The character of Scaramanga would prove to be one of the first of Bond´s "dark reflections" (of course Robert Shaw in From Russia With Love being the first). As such, it´s a pity they couldn´t mine some more substance out of that dynamic, resorting to quips about superfluous nipples and bikini girls instead. But this has been a well from which the Bond producers have returned to with every iteration of the character since.
Mask of Murder (1988)
Dir. Arne Mattson
Now, a lot of Finnish media tended to tell about how much Christopher Lee loved Finland. he came here to fight as a volunteer in the Winter War, after all. Also, as he loved J.R.R. Tolkien´s works, he also appreciated the Finnish language. But he never did act in a Finnish movie. This is something the Swedes got and we didn´t. For Lee had a sizable role in the Swedish thriller maestro Arne Mattson´s English-language film mask of murder, which saw the actor in a Swedish setting.
As far as plots go, this is not really something to write home about, and certainly not one of Mattson´s finest. The Swedish town of Uppsala is here representing a desolate Canadian village. Murders of women start to occur, and it´s at first up to Lee´s Chief Supt. Jonathan Richto solve them, but then he´s suddenly wiped off the game and the case left to his assistant Supt. Bob McLaine, played by Rod Taylor. They have their own skeletons in the closet, and the film has a very cynical outlook in the small town police force as a whole.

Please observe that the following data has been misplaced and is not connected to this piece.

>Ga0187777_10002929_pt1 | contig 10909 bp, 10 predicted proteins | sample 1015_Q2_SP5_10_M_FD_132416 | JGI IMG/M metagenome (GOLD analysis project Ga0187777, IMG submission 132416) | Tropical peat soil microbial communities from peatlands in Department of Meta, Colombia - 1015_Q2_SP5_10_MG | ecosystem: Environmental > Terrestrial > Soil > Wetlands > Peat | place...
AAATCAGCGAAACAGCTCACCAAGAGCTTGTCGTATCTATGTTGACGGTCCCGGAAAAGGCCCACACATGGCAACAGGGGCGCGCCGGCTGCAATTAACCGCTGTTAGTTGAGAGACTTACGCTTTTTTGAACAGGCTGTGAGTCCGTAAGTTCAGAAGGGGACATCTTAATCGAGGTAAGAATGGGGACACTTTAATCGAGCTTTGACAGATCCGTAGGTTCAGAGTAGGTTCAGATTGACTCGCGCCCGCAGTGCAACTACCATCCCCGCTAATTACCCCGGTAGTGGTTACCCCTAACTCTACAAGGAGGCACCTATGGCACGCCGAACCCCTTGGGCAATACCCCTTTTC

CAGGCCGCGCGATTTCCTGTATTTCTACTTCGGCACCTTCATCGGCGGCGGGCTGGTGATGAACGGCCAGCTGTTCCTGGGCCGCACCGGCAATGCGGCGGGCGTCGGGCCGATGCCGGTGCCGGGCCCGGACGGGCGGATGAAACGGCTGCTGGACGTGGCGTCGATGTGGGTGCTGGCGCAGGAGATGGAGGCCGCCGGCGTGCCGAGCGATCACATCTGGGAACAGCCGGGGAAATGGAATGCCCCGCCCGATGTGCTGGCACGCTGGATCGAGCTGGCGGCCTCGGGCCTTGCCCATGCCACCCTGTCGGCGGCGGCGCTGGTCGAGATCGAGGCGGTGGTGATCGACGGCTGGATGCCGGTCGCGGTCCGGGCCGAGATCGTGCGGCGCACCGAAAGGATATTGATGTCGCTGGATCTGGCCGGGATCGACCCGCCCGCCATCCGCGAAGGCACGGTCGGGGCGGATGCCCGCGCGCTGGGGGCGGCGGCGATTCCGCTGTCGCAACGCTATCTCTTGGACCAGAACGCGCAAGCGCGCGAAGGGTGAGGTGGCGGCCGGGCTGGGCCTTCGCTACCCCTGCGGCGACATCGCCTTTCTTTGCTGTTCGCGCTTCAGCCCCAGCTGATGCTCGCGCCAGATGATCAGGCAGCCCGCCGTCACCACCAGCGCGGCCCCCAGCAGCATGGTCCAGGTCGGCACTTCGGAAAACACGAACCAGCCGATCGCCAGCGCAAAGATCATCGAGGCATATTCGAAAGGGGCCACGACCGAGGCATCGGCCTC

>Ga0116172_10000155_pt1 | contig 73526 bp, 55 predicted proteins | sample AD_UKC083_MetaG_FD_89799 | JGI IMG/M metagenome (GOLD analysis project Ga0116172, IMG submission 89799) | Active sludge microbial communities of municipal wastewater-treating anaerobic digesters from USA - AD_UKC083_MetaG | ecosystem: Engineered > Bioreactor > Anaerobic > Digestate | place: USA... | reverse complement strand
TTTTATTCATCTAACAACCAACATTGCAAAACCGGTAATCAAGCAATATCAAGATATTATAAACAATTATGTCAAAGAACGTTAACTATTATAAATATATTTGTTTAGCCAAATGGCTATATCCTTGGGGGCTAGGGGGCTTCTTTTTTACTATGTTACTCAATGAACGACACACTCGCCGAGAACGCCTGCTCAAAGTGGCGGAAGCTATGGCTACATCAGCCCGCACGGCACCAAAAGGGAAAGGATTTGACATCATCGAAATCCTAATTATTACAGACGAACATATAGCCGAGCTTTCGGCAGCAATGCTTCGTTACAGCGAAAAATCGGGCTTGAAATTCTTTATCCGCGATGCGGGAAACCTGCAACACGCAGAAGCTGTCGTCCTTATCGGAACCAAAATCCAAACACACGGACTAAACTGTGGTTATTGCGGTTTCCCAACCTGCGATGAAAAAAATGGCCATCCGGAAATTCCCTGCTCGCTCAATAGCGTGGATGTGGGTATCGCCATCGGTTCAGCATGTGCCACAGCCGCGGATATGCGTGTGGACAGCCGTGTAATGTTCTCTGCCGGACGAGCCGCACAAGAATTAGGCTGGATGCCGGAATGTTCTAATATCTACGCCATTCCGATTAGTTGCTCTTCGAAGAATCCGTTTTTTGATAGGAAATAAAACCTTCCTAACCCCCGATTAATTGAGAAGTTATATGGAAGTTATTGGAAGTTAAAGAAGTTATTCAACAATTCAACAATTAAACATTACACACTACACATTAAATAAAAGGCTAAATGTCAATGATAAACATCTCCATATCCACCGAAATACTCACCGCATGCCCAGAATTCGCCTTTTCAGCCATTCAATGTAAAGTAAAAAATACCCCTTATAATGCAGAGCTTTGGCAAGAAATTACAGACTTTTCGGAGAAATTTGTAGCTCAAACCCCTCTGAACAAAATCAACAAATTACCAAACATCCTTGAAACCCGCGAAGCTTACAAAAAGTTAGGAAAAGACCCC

I´m going to admit it´s a pleasure mostly because of the setting of an obviously Swedish town, as well as it´s nice to see the nicely mustached Lee and Taylor thinking. The violence is surprisingly stark, owing to the slasher films of the day. Horror fans despise the film, perhaps because it delivers very little in the way of actual horror and that the end twist is easily guessable. But there´s surprisingly lot of Lee in the film, and he gives a fine, subdued performance so I´d say it´s worth checking out.
The Hobbit: Battle of the Five Armies (2014)